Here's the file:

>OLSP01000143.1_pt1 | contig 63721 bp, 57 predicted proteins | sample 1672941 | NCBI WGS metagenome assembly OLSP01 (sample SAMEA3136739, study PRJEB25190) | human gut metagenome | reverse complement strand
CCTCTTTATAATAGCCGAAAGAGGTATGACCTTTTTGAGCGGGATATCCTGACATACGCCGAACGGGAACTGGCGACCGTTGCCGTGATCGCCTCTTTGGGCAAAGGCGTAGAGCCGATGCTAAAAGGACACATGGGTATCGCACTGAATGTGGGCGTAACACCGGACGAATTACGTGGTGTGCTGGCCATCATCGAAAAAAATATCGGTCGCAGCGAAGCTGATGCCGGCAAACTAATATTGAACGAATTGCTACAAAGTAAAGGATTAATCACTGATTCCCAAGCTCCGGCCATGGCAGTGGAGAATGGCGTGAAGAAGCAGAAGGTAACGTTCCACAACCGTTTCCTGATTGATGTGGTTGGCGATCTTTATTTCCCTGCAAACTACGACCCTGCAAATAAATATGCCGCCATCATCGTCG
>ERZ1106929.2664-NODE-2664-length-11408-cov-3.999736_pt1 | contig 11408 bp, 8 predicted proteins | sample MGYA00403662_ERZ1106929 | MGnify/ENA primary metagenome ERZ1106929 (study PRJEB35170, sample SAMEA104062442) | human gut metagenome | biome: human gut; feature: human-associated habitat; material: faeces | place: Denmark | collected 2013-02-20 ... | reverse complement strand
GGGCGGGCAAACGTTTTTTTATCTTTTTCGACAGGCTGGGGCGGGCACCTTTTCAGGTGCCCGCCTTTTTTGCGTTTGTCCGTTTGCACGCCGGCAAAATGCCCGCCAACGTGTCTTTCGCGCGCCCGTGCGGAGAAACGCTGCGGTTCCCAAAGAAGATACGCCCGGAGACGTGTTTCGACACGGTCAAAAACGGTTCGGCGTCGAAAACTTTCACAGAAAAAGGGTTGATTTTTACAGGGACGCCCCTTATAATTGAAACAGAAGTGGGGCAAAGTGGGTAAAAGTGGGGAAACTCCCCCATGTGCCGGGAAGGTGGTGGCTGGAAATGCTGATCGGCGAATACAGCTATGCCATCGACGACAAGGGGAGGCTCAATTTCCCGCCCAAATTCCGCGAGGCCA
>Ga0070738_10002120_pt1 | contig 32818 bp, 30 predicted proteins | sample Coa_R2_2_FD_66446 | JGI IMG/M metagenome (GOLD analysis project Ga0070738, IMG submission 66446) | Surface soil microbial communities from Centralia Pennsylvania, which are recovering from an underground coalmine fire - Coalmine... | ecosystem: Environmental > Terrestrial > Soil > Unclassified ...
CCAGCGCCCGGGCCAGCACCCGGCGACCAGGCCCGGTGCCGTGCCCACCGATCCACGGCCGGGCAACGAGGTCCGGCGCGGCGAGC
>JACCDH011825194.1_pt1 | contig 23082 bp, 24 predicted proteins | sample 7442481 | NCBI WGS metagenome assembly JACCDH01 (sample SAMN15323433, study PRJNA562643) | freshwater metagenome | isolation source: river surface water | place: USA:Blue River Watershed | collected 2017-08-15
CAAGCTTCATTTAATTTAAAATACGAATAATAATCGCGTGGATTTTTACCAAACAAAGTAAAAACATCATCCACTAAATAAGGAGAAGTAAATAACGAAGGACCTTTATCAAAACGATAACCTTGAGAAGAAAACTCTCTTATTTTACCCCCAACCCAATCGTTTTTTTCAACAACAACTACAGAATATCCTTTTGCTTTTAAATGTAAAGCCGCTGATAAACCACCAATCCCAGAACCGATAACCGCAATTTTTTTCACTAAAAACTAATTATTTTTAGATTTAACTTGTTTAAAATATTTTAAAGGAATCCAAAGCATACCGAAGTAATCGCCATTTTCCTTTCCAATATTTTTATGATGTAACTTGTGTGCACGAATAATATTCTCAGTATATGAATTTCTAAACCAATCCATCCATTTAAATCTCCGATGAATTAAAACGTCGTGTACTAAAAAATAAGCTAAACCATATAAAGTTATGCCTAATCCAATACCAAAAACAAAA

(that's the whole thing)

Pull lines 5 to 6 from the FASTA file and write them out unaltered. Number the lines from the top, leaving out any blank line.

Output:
>Ga0070738_10002120_pt1 | contig 32818 bp, 30 predicted proteins | sample Coa_R2_2_FD_66446 | JGI IMG/M metagenome (GOLD analysis project Ga0070738, IMG submission 66446) | Surface soil microbial communities from Centralia Pennsylvania, which are recovering from an underground coalmine fire - Coalmine... | ecosystem: Environmental > Terrestrial > Soil > Unclassified ...
CCAGCGCCCGGGCCAGCACCCGGCGACCAGGCCCGGTGCCGTGCCCACCGATCCACGGCCGGGCAACGAGGTCCGGCGCGGCGAGC